Union home minister to spend two days each in the Valley and Jammu region, will speak to Governor, political leaders, Armed Forces and common folk on range of issues. Former chief minister Farooq Abdullah says he isn’t hopeful of any outcome from the visit
Amid soaring tensions across Jammu and Kashmir over the controversial issue of possible repeal of Article 35A, Union home minister Rajnath Singh and a high-level delegation of his ministry arrived in Srinagar, on Saturday, for a four-day visit to the restive state. The home minister has stated that he is visiting J&K with an “open mind” and is will meet anyone “who is willing to engage in a dialogue on finding a solution to the Kashmir problem”.
During his stay, Singh is scheduled to meet J&K Governor NN Vohra, chief minister Mehbooba Mufti, members of the Armed Forces and paramilitary posted in the state and a cross- section of common citizens.
It may be recalled that while addressing a BJP event in Lucknow on August 18, Singh had said that the Prime Minister Narendra Modi-led Union government will find a solution to the “Kashmir problem” by 2022. While that may be a tall and ambitious target, Singh’s immediate challenge will be to quell rising tensions in the Valley over the upcoming verdict of the Supreme Court on a petition that seeks quashing of Article 35A – a provision in the Indian Constitution under Article 370 that grants special rights and privileges to the State and its citizens.
During proceedings in the case, the Centre had – through its Attorney General, KK Venugopal – for the first time taken a stand that the petition against Article 35A raised “very sensitive” questions that required a “larger debate”. Prior to Venugopal’s submission on behalf of the Modi government, successive Union governments had stood by the J&K government and told various courts that Article 35A would not be diluted in any form.
Venugopal’s suggestion had indicated that the ruling BJP – which has advocated repealing Article 35A in its successive poll manifestos over the past few decades – would not stand with the J&K government if the apex court decided to quash Article 35A. J&K chief minister Mehbooba Mufti had, in what was hitherto thought unthinkable, personally driven down to meet her arch political rival, National Conference chief Dr Farooq Abdullah, to discuss ways of ensuring that the Article – which she said was “synonymous with J&K’s existence as an Indian state” – is not repealed.
While the Union home minister will definitely hear the opinion of Mufti and other political stakeholders in the state on the Article 35A issue, it will be interesting to see how Separatists in the Valley – both hardline and moderate factions of the Hurriyat Conference – respond to Singh’s visit.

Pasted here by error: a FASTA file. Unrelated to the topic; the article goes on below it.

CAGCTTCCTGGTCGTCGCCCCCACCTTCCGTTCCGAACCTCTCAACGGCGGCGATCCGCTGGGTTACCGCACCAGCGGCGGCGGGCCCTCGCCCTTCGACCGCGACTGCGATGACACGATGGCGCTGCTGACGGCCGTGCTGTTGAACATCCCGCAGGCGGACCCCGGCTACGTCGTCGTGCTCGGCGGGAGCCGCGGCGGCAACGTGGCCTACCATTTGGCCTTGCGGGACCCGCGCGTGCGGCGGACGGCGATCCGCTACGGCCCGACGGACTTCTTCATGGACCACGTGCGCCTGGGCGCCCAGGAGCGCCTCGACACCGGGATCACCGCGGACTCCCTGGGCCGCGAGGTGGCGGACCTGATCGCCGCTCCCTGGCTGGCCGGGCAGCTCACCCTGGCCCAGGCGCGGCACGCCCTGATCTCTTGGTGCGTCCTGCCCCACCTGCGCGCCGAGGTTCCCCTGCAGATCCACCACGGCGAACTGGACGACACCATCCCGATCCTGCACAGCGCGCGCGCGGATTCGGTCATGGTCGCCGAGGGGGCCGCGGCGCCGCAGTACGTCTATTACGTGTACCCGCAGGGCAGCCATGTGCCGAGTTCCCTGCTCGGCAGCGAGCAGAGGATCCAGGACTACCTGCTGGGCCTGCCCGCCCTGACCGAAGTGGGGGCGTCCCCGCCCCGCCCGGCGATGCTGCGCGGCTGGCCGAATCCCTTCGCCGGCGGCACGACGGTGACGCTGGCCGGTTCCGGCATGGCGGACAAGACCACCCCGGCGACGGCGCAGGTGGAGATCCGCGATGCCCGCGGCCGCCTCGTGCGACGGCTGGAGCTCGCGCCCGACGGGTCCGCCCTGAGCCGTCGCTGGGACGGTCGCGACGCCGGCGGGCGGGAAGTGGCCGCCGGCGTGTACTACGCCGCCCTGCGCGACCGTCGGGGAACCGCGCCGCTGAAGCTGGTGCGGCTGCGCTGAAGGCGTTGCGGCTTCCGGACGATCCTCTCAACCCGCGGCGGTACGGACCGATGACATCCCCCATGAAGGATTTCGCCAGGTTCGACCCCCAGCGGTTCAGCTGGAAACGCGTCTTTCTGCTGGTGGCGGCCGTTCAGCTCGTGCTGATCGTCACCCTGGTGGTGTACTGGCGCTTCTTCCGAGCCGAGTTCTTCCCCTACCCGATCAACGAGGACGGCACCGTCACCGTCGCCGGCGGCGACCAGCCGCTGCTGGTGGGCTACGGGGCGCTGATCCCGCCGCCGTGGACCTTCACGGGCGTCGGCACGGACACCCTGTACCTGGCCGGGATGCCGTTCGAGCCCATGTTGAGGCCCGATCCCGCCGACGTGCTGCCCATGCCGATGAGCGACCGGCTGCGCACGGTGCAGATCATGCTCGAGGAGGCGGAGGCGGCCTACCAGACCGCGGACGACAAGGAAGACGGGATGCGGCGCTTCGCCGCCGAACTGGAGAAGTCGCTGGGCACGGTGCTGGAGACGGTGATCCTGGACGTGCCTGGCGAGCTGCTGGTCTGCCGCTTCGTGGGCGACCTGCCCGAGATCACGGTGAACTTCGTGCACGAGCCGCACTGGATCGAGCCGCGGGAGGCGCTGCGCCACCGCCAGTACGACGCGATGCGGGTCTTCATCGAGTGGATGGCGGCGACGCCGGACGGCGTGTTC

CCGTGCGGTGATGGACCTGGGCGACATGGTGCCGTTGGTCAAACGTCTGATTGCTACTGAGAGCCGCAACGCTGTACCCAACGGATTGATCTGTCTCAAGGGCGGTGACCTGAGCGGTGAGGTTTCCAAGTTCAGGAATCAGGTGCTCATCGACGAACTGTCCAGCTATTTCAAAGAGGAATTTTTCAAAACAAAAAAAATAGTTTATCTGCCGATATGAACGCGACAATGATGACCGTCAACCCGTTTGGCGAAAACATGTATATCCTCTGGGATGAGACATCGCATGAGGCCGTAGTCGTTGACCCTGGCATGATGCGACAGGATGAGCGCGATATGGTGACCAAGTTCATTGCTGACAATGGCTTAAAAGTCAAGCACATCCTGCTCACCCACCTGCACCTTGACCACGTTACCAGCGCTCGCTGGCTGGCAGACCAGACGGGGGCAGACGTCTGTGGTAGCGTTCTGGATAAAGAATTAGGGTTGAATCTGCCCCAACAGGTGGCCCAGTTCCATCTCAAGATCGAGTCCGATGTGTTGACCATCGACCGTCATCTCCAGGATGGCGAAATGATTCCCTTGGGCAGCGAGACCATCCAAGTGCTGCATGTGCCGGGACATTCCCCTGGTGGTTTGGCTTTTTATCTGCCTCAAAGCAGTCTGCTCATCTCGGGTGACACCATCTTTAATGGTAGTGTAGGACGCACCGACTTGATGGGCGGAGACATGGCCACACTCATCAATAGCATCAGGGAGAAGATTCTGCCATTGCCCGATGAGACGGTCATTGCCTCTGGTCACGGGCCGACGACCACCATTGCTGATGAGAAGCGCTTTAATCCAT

Singh’s visits also coincides with the ongoing raids by the National Investigation Agency (NIA) against Separatist leaders in the Valley – including high-profile members of the Hurriyat Conference like Syed Ali Shah Geelani and his family, Mirwaiz Umar Farooq, Yasin Malik and others – with the ostensible aim of finding the source of their funds, which the investigating agency has claimed come from Pakistan “to fund terror and violence in Kashmir”. The Hurriyat leaders have been extremely vocal against the NIA raids.
Another thing to look out for will be Singh’s discussions with officials of the Indian Army and paramilitary forces. Ever since the killing of Hizbul Mujahideen commander Burhan Wani in July last year, every encounter of an alleged terrorist or militant – local or Pakistani – that has taken place in the Valley has resulted in violent protests by the civilian population against the security forces. The use of human shields, pellet guns, pava shells, etc by the security agencies, particularly the Indian Army against the civilians has further intensified tensions in the region. In fact, even on Saturday, shortly before Singh’s arrival in Srinagar, an alleged militant was gunned down by security forces in a joint operation with the state police in Baramulla district’s Sopore town.
During his four day visit, the Union home minister will travel from Srinagar to Anantnag, Jammu and Rajouri. He is being accompanied by Union home secretary Rajiv Gauba and other senior bureaucrats of the ministry. Singh is expected to review works carried out in the state under the Prime Minister’s Development package and attend a Comprehensive Security Review meeting with the Cheif Minister and the top brass of the Army, CRPF and J&K police. Meetings with students and common citizens are also on the cards while no interaction with Separatist/Hurriyat leaders has been scheduled.
But will Singh manage to make the Kashmiri people believe that Prime Minister Modi’s assertion in his Independence Day address of solving the problems of Kashmir “by embracing people” and not by bullets and recrimination is indeed a line that the Union government was willing to pursue?
Former J&K chief minister Farooq Abdullah, the tallest political leader in the state at the moment, has said that he did not expect any concrete outcome from Singh’s visit.
“I have no expectation at all. He (Singh) will come; he will meet as he had done before. He led a delegation of MPs (earlier). What happened to that delegation and their recommendations? Nothing happened then and I expect nothing to happen now,” Abdullah told reporters ahead of Singh’s visit.